This identity that design studio Bleed have created for a new office building called Monier in Oslo, Norway, is heavily founded on the principles of the building itself, as well as the history of the site it has been built on. The idea for the logo is derived from the building’s three different window shapes, the studio explains, which are a key aspect of the building’s cubistic architecture.
The motif of the three window shapes extends to the custom typeface which Bleed have created to be implemented across the company’s stationery, too. The alphabet, which was inspired by original signage on the construction site, has been redrawn in three different widths, resulting in an identity which is as malleable as it is recognisable, expanding and retracting as required. The whole design process has been well commented by Bleed, with GIFs, old photographs and moving diagrams to help demonstrate the identity’s roots on their website. It’s a fascinating insight into the journey a studio undertakes when they design an identity, and it makes the prospect of an as yet unfinished office building a hello of a lot more exciting, don’t you think?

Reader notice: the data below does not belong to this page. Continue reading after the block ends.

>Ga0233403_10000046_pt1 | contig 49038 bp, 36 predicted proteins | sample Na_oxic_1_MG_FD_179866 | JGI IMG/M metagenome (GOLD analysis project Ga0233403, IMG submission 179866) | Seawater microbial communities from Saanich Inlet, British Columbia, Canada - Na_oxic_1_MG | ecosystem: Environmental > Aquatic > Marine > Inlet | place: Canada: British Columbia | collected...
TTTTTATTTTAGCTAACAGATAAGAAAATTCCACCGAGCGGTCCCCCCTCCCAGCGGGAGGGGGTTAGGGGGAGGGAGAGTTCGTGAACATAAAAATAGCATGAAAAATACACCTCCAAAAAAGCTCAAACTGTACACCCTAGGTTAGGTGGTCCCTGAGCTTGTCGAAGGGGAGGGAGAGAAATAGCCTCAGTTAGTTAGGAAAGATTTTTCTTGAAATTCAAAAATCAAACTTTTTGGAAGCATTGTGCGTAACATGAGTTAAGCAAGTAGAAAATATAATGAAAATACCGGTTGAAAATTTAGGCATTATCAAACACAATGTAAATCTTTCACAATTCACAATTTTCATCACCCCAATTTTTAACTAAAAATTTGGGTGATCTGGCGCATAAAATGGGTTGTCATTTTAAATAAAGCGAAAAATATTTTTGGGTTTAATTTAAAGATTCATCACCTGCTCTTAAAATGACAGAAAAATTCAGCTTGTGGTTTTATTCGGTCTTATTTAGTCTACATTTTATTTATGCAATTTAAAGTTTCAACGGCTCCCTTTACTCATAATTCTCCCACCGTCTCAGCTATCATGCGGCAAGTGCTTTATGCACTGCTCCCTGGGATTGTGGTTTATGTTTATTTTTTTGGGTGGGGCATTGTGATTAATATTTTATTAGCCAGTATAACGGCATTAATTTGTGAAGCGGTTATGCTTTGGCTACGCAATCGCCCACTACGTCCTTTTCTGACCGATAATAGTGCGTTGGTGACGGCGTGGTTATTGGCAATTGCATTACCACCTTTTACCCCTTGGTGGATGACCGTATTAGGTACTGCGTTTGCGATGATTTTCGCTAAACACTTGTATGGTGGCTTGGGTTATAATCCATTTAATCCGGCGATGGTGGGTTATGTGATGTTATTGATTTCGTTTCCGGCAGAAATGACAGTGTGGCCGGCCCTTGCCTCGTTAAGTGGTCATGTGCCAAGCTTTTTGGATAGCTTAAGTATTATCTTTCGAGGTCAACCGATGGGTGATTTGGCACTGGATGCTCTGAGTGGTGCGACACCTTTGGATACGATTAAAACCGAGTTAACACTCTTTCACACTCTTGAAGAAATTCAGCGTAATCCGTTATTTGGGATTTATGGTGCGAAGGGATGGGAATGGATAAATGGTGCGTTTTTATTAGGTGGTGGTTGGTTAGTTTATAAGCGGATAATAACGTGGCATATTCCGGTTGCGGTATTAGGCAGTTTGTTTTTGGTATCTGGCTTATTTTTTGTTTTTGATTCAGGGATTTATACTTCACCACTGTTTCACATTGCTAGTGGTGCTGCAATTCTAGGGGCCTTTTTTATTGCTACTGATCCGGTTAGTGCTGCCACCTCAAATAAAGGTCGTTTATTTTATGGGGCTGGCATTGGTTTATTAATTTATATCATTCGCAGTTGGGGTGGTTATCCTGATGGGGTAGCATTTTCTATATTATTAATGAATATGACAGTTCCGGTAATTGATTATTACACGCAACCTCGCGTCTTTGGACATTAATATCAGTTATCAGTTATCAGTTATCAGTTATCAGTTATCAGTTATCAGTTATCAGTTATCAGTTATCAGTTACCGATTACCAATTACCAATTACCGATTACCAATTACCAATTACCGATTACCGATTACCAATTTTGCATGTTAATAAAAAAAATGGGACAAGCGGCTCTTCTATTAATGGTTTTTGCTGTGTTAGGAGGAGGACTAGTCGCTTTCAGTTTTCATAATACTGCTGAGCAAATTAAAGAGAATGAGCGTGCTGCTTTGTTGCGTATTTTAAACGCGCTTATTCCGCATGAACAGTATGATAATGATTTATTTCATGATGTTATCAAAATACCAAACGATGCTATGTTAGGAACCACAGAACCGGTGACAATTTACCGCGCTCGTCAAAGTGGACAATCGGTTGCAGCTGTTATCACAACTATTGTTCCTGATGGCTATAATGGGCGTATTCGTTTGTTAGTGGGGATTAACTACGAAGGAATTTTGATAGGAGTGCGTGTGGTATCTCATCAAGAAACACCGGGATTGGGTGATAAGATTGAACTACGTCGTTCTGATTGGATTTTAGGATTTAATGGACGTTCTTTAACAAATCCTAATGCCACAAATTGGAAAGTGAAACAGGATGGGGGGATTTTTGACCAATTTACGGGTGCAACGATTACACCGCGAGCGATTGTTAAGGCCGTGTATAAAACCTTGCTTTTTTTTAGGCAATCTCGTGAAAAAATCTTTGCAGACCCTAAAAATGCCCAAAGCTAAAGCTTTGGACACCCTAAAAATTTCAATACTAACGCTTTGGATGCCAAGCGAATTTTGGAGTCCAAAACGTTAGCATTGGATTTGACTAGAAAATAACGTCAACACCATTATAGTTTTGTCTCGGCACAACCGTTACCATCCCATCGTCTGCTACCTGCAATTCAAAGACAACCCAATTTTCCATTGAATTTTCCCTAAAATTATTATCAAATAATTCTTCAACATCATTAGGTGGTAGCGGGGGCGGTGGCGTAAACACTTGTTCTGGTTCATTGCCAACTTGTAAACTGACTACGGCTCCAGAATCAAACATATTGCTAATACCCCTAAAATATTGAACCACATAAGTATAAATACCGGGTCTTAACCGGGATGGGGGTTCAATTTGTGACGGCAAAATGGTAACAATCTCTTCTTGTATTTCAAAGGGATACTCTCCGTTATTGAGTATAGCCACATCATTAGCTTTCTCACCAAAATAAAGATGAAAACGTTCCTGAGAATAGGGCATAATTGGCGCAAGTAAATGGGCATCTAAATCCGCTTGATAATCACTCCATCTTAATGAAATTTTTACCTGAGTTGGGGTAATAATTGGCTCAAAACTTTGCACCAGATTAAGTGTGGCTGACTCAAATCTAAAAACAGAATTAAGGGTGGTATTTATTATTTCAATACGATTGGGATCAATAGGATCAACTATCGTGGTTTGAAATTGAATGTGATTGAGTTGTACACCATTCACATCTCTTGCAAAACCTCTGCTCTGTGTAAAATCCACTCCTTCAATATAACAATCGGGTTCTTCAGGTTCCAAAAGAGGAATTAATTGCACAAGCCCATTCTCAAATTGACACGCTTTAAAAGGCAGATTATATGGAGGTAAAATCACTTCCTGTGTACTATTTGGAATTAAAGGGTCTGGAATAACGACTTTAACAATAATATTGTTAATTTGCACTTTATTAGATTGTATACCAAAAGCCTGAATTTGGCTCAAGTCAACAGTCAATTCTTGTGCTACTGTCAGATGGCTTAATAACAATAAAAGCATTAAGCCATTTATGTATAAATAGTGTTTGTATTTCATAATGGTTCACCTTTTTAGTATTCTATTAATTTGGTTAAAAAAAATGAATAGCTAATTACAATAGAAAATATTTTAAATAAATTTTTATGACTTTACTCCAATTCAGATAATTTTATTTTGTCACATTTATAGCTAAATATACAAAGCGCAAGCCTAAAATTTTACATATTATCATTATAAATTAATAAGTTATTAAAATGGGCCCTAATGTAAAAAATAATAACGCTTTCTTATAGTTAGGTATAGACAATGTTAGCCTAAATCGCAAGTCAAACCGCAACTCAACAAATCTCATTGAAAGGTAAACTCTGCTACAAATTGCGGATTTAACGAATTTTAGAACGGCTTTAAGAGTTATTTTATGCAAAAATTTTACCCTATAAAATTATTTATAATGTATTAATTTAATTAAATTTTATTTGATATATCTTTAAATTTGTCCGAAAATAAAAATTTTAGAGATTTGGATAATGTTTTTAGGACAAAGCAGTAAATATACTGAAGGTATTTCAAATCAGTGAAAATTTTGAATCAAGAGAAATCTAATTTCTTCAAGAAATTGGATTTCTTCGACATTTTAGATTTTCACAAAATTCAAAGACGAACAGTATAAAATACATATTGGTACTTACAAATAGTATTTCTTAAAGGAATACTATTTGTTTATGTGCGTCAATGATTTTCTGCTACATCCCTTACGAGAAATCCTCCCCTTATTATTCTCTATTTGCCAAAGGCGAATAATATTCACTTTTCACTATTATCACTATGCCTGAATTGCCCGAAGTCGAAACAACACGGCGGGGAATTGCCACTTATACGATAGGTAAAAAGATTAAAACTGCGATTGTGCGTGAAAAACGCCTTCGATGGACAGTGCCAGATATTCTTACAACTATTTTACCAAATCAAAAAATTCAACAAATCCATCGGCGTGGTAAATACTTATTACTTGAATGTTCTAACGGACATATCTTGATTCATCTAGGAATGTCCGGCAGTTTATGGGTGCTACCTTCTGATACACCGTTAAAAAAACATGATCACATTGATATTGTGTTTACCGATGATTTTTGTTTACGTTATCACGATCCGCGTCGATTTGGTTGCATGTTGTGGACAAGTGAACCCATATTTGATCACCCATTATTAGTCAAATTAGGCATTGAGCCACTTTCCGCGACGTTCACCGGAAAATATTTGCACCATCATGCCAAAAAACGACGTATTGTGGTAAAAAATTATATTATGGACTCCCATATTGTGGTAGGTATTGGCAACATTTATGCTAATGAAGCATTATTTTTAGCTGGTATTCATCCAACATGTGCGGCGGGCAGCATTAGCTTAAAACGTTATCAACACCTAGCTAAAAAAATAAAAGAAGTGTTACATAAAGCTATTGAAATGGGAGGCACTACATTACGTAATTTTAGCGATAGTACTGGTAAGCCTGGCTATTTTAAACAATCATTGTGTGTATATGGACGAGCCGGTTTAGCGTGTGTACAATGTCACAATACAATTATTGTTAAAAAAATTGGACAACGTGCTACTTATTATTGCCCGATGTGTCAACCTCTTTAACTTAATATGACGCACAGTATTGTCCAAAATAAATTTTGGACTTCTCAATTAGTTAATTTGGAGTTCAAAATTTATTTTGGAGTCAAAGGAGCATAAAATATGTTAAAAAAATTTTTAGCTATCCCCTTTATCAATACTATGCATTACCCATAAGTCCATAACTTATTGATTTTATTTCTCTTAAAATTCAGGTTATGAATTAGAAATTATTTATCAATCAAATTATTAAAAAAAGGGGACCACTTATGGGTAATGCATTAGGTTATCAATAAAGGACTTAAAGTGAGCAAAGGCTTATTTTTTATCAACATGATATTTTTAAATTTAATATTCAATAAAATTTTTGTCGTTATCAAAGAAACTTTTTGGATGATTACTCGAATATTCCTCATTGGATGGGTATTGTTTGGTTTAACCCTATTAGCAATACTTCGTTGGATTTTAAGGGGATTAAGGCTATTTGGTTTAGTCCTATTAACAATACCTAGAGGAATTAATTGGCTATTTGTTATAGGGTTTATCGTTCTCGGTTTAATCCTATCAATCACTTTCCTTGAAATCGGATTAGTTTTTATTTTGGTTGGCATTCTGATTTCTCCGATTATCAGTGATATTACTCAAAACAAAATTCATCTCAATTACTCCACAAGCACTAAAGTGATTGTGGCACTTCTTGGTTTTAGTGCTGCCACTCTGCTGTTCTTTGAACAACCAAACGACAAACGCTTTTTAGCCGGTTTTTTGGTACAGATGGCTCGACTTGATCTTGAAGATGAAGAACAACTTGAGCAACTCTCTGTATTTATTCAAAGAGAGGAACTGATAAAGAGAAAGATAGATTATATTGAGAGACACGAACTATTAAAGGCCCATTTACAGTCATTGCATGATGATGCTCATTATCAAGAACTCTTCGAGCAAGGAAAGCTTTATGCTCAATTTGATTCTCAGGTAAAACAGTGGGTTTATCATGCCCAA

- Illustrator Rob Flowers shares his treasure trove of books
- My First: Colophon and Sophie Mayanne talk about the themes of their book, Twenty-Two
- Patrick Kyle uses analogue and digital techniques in these pared-back illustrations
- Audrey Weber’s eccentrically enlarged figurative illustrations
- Hanne Berkaak’s deeply moving and sensitive animation tackling self-harm
- The Smudge: Clay Hickson and Liana Jegers launch publication in reaction to US presidential result
- Grope Sans: a very rude typeface by Bompas & Parr
- Japanese graphic designer Ryu Mieno creates type-heavy works fizzing with energy
- The reductive and exacting work of graphic designer Laura Prim
- Why creative education for advertising is stuck in the dark ages
- Leipzig-based graphic designer Anja Kaiser takes us through her portfolio
- Nicolas Jaar releases Network, a book inspired by radio